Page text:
British artist Charles Branwhite was an extremely accomplished watercolour and oil painter. He is known predominantly for his winter landscape scenes capturing the British countryside, as well as some views of Swiss vistas.
Branwhite was initially trained by his father in the art of sculpture and began his early career creating busts of eminent men in his hometown of Bristol. It was in his twenties on a walking holiday when, inspired by the dramatic Welsh landscape, Branwhite pivoted into the painterly profession.
Branwhite was fascinated with capturing the bleak beauty of winter’s dominion. There is a heavy layer of realism over his work, in line with the popular style of the day. He often depicts labourers struggling through the wintery weather. Branwhite was praised for his attention to shade and light, stark sheets of snow transforming into ominous caverns of shadow where light diminishes.
Complimenting this, however, is a flurry of the romantic. Branwhite was influenced by the Bristol School, a collection of painters working in Bristol at the time. The most preeminent of these artists was William James Müller (1812-1845). Müller was a close friend of Branwhite, and the atmospheric, ethereal tradition of the Bristol School is evident in Branwhite’s work. A setting sun crowns a view with a yolk-like brightness of colour.
Branwhite’s work was well received in Britain, and he exhibited regularly at the Royal Academy among other institutions. He also became a member of the Society of Painters in Water Colours.
A humorous incident occurred when the Belgian government wanted to purchase one of Branwhite’s works for their national collection. A prestigious honour, however, a mix-up occurred, and the painting desired by the Belgian government had already been sold to a customer in Britain. This was awkwardly explained by Branwhite, but, as newspapers reported, this was also incredibly flattering for the artist.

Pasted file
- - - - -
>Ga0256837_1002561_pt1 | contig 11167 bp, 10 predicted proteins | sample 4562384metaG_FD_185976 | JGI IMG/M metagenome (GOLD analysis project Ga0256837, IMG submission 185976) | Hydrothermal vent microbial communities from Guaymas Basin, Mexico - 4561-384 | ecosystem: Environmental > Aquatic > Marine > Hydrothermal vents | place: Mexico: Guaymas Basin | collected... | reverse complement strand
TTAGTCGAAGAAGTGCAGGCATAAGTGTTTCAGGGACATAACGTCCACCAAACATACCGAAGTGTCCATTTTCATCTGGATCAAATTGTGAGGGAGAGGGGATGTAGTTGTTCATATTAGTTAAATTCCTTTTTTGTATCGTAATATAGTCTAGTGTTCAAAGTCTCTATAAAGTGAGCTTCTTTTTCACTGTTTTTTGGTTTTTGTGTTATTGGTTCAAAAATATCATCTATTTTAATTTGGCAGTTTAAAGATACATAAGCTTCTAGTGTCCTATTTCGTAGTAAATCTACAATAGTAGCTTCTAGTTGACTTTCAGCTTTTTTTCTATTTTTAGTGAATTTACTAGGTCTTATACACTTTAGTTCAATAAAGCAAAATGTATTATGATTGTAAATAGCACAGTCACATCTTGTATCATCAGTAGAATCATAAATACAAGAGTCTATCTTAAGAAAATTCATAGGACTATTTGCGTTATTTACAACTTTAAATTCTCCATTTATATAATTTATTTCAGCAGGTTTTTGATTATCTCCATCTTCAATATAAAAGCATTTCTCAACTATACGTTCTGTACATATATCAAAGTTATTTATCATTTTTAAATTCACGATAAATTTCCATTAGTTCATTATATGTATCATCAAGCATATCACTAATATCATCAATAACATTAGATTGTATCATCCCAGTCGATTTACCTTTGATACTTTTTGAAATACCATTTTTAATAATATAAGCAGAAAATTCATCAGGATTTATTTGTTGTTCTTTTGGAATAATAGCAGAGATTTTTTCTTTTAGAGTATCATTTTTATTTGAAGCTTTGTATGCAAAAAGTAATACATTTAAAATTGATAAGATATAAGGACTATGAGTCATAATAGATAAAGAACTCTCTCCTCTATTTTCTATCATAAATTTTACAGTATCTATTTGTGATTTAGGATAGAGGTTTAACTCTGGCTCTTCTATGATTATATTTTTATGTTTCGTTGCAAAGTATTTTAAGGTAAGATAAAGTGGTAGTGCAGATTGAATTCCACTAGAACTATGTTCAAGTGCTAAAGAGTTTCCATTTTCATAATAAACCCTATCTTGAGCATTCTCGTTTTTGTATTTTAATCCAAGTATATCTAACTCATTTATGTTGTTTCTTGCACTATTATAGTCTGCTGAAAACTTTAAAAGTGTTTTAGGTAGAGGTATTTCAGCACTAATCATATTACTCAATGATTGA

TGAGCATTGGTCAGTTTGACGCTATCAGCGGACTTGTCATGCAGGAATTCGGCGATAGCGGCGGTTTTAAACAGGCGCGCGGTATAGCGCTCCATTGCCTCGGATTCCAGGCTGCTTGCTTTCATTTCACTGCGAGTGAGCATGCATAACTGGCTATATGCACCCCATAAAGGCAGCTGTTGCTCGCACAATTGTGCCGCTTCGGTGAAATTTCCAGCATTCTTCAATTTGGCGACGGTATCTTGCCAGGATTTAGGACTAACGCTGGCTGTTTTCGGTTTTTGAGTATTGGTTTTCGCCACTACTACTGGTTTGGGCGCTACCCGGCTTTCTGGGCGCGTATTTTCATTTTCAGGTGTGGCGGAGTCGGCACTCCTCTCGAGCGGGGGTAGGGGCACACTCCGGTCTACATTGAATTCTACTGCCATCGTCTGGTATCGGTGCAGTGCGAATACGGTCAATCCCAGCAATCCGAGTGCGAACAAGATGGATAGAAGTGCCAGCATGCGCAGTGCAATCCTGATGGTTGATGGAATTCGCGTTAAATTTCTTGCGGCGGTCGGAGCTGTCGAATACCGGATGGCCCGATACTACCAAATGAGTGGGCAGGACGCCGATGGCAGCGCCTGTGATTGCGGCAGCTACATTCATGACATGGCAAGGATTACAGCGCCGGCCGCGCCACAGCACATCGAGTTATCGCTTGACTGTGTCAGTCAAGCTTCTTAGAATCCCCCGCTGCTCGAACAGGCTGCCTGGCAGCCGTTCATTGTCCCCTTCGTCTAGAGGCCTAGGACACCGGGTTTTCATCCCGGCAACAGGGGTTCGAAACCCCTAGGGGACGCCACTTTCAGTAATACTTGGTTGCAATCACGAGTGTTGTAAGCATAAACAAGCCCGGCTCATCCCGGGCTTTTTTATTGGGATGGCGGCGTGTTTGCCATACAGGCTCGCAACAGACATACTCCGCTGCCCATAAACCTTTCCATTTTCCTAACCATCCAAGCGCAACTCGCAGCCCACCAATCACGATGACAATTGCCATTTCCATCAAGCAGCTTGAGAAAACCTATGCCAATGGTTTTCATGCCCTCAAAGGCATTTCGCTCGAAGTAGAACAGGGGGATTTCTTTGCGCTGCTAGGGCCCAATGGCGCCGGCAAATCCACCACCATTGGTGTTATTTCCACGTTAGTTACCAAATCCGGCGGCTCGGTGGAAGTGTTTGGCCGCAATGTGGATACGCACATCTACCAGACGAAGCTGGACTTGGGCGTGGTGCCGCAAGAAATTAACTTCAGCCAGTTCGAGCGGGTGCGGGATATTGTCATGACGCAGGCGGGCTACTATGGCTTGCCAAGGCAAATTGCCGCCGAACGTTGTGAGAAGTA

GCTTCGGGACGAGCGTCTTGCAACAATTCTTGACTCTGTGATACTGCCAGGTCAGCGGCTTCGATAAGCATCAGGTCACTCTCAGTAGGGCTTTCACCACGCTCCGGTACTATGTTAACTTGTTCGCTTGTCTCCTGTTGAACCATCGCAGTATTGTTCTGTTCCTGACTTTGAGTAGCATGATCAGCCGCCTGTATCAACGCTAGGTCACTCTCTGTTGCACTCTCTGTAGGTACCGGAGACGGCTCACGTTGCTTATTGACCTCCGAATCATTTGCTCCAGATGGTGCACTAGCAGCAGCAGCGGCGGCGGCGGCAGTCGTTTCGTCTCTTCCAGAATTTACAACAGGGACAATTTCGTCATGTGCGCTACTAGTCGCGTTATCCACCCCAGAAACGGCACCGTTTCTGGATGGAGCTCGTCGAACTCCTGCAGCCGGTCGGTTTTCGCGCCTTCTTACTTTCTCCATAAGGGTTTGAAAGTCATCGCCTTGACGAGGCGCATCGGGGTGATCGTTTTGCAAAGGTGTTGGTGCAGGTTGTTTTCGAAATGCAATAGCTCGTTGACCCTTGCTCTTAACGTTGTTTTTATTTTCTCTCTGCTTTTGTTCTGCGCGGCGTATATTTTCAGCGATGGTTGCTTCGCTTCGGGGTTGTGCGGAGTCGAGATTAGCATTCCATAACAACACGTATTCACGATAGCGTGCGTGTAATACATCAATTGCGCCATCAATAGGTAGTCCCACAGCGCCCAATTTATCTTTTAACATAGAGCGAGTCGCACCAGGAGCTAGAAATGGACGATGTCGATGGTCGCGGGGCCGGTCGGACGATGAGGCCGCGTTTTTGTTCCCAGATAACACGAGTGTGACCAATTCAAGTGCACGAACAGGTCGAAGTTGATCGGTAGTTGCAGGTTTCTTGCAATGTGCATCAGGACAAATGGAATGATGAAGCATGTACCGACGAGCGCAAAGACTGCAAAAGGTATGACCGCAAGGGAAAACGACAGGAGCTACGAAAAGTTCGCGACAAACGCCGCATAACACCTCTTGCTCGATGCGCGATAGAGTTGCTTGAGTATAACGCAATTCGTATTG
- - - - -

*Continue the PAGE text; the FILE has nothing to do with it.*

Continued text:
His work was so in demand even governments were haggling for a piece.
Family ties were interwoven with a love for art. As well as Branwhite’s father, his brother and sister were watercolour painters. His sister would go on to marry Müller’s son, and Branwhite’s brother sculpted Müller’s image. Branwhite’s own son was also an accomplished landscape painter.
Upon his death, local papers praised his legacy and noted that the ‘breadth and vigour’ of his works was not diminished in his final years and that his ‘powers were as keen as ever down to the very last.’
Born in Bristol.
Went on a walking tour of Wales, where he discovered his love of watercolours.
Won two silver medals for bas-reliefs at the Society of Arts, London.
Went on a walking tour of Switzerland.
Exhibited at the British Institute.
Exhibited at the Royal Academy.
Elected an associate of the Society of Painters in Water Colours.
Won awards from the Art Union of Glasgow.
Elected an honorary member of the Society of Painters in Water Colours.
Died in Bristol.